The cool thing about exercise, even if you’re not gaining strength or muscle, is that at the very least it’s preventing you from losing strength or muscle. In the same fashion, a regular exercise habit will maintain strength and movement quality well into your later years, so that you’re not only living a longer life, but also a higher quality one. The concept of “self-efficacy” - your confidence in your ability to be self sufficient - is an important one as you age.
I want to simply hammer in the point that even if you aren’t losing weight, even if you aren’t getting bigger or stronger, even if nothing seems to be happening, exercising is better from a long term health perspective than not exercising - because otherwise, the natural trend is to lose general fitness over time, particularly as you get older.
Many trainees achieve roughly their potential as an exerciser in about 10-15 years of solid training. This potential may or may not be enough to be an effective athlete, but at that point maintenance, rather than pushing your limits further, becomes a much greater focus. Pushing your limits further risks injury and other disturbances - but maintenance means that you can keep that same, relatively high level of proficiency for many years.
For an example, let's imagine a powerlifter who wants to be as strong as possible to compete in powerlifting competitions. Let's say that our powerlifter, at the age of 25 and bodyweight of 200lbs, has a raw squat of 500lbs - enough to be considered "strong" compared to the average person, and definitely an impressive lifter, but probably not enough to win national level competitions and definitely not enough to set any world records.
Now lets say that this powerlifter has been training for about 8 years. He's got a bit of growing left to do, but not too much. He still wants to achieve every ounce of his potential, so he continues to push. This requires long hours at the gym, carefully ordering his lifestyle around training and competition dates, and lots of soreness. He also risks injury, but he considers this worth it.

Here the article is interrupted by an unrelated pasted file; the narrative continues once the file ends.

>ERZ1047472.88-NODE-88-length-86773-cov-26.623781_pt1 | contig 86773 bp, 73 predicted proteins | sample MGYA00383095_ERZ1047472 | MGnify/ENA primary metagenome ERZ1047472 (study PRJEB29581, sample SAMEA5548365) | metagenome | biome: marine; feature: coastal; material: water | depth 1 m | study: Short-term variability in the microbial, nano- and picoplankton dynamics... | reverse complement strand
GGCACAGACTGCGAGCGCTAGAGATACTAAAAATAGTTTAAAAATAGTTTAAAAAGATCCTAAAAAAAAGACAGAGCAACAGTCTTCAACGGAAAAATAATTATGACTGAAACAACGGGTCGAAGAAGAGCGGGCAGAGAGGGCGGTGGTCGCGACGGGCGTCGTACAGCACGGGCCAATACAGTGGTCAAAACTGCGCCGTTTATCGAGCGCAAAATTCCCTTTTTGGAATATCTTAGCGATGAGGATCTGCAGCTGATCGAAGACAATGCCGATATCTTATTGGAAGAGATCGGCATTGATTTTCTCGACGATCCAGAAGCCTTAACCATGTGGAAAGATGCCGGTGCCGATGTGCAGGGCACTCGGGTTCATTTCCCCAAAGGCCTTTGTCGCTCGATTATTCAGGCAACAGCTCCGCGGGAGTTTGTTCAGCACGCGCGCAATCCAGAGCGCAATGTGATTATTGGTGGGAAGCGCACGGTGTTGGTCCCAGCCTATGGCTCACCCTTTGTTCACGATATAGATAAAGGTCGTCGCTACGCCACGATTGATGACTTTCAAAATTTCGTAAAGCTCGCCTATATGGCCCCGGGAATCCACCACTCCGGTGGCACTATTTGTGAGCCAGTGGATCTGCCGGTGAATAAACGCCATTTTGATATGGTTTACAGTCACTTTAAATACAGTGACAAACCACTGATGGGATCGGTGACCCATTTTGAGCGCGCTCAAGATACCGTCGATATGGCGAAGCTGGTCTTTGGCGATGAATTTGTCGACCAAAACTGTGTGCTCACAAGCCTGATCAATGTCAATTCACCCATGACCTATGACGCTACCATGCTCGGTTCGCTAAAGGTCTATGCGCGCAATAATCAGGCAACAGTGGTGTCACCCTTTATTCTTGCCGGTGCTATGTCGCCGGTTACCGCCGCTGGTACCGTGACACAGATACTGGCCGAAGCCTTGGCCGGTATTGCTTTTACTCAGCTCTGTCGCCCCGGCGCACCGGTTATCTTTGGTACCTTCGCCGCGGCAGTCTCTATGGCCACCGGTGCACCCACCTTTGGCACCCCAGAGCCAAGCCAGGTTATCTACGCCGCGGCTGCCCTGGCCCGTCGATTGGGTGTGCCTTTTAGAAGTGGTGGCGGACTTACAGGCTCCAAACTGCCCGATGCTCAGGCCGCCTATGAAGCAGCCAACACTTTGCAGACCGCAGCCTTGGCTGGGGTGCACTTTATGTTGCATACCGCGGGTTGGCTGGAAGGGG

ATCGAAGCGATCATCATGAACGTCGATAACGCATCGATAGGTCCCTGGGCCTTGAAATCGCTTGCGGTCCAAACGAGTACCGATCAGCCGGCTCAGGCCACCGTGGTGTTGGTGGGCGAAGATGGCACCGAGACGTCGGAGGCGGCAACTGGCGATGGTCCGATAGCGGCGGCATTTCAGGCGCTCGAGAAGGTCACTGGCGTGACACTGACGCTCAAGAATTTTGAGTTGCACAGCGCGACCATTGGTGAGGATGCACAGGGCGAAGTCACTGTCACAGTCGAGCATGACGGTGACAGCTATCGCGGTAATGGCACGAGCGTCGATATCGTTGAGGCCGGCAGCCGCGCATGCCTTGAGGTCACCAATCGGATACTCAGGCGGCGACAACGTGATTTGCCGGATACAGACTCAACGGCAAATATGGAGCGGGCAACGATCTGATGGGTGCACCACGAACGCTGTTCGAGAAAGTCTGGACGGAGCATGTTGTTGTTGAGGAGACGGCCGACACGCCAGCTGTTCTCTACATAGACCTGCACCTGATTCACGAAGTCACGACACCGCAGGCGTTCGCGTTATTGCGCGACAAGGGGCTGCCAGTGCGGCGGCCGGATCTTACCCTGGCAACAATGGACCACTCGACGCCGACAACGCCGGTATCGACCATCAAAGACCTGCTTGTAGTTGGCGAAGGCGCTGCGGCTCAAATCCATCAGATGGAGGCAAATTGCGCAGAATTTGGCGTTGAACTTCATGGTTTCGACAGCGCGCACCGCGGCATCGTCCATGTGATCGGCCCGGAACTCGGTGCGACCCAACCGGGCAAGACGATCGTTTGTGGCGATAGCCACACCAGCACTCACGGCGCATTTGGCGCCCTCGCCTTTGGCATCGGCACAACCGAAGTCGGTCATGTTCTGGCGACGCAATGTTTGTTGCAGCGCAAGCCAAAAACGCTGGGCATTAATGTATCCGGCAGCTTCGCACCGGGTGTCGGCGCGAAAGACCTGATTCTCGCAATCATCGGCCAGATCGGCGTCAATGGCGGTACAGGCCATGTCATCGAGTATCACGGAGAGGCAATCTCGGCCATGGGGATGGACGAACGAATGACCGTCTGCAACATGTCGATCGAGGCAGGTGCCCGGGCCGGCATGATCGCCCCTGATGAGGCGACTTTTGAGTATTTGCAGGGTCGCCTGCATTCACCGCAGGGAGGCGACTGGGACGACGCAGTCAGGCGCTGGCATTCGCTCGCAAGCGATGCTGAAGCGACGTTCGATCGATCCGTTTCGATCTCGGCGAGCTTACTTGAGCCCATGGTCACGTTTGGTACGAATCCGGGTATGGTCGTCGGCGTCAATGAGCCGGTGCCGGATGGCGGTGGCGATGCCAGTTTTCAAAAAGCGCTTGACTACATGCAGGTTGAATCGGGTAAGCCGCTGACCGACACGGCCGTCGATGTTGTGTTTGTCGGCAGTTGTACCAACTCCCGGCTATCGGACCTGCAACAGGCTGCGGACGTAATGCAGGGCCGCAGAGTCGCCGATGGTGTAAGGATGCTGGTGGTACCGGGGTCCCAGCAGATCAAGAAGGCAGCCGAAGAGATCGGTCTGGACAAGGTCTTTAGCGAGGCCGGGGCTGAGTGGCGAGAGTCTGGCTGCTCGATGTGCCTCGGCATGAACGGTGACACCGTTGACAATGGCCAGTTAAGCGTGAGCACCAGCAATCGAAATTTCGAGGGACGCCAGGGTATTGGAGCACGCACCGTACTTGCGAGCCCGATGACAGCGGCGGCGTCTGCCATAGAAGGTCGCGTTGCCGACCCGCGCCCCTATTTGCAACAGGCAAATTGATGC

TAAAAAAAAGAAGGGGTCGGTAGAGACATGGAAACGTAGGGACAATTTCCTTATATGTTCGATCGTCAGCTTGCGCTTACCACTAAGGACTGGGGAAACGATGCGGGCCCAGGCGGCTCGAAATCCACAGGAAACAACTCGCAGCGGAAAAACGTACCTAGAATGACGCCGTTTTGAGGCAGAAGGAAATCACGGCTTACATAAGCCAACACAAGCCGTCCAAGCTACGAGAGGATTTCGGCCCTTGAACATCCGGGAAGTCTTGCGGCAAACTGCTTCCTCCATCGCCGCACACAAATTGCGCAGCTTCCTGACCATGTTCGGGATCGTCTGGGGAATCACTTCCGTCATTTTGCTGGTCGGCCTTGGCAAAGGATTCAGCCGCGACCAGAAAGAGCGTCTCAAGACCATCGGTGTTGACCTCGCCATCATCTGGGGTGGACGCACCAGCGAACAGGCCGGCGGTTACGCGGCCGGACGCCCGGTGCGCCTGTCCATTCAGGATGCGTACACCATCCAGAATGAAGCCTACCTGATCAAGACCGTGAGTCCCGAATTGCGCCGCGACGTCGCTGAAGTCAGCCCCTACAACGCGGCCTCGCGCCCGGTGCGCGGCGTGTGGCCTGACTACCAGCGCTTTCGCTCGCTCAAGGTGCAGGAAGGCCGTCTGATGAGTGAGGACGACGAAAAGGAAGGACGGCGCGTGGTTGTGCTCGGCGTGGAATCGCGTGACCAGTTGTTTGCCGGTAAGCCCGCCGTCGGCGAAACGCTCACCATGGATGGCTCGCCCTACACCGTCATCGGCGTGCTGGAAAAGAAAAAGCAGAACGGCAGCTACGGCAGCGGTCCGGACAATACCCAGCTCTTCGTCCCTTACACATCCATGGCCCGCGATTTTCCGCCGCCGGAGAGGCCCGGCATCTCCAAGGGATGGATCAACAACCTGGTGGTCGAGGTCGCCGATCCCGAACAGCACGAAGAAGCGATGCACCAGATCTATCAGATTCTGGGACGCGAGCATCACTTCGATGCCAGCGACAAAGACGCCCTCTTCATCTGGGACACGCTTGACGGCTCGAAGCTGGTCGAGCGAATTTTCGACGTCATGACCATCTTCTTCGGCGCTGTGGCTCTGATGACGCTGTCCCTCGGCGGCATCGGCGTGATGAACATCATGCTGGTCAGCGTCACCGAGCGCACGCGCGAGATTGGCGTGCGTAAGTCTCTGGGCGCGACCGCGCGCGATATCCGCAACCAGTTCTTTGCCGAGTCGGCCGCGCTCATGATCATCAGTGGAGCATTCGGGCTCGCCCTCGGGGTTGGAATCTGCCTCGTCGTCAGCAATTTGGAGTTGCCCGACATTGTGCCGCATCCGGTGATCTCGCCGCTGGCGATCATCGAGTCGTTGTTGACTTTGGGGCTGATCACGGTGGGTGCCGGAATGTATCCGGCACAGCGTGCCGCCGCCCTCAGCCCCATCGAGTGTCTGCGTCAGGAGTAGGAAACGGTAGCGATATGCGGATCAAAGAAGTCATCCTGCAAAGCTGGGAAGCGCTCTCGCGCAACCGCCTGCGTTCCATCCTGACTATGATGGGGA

Let's say that over 5 more years, he manages to put about 30lbs onto his squat, for a total of 530lbs. This is an impressive improvement, but he put a lot of work into it for a very small total benefit. At times, he pushed hard and saw no real changes. Other times, he had to deal with injuries. In the end, he improved, but the victory might not feel worth it.
Now that our guy is 30, he decides he's not going to seriously compete anymore. He's feeling it more than he used to. So, he puts on the brakes, slows things down, and trains a bit less hard. Since it requires less training to maintain existing fitness than to build greater fitness, he doesn't have to spend nearly as much time in the gym. But, he keeps at it.
His strength drops a little bit. Maybe his squat is now 485 or so instead of 530, but he feels good about it. This is a level he can easily maintain. He keeps at it for 10 years, 20 years - now, at the age of 50, he still has a 485lb squat, or maybe something a little bit less than that. In fact, this is actually more impressive than his previous showing, not to mention that he's essentially given the middle finger to 20 years of expected, age-related decline.
Of course, time comes for us all, in the end. Even consistently training masters athletes tend to lose about 50% of their ability by age 80. However, as that study notes, even a 50% reduction in overall ability (our example powerlifter going from a 530lb squat to a 265lb squat at 80 years of age) still leaves our grandpa powerlifter as the strongest and most badass grandpa around. Hell, I know 20 year olds who can't squat 225lbs with good form - myself included, since I didn't learn how to squat properly until I was 22.
From the perspective of an elite athlete, our powerlifter has been steadily failing year after year to improve his squat, and has in fact been going backwards. From the perspective of overall health, however, he's been absolutely knocking it out of the park, because he stuck with his exercise habit and maintained a high level of ability, despite age-related decline, well into his later years.
I have always recommended a slow and steady approach - focus on adherence, habit, and long-term enjoyment over aesthetic goals and short-term thinking. What matters is more that you find something sustainable and you stick to it, than that you have the perfect program or attempt to stick to some arbitrarily difficult exercise strategy. Even if you fail to see positive results from exercise, you're still succeeding.
- Detraining, Retraining, And Not Sitting On Your Ass
- Training VS Maintenance
- Periodization For Beginners
- The Beginner's Guide To Lifting Weights
- The Pareto Principle And Fitness
Are you interested in perfecting your deadlift and building legendary strength and muscle? Check out my free ebook, Deadlift Every Day. Or maybe a well-rounded beginners program for those looking to build strength, muscle, and endurance? Check out my other free ebook, GAINS.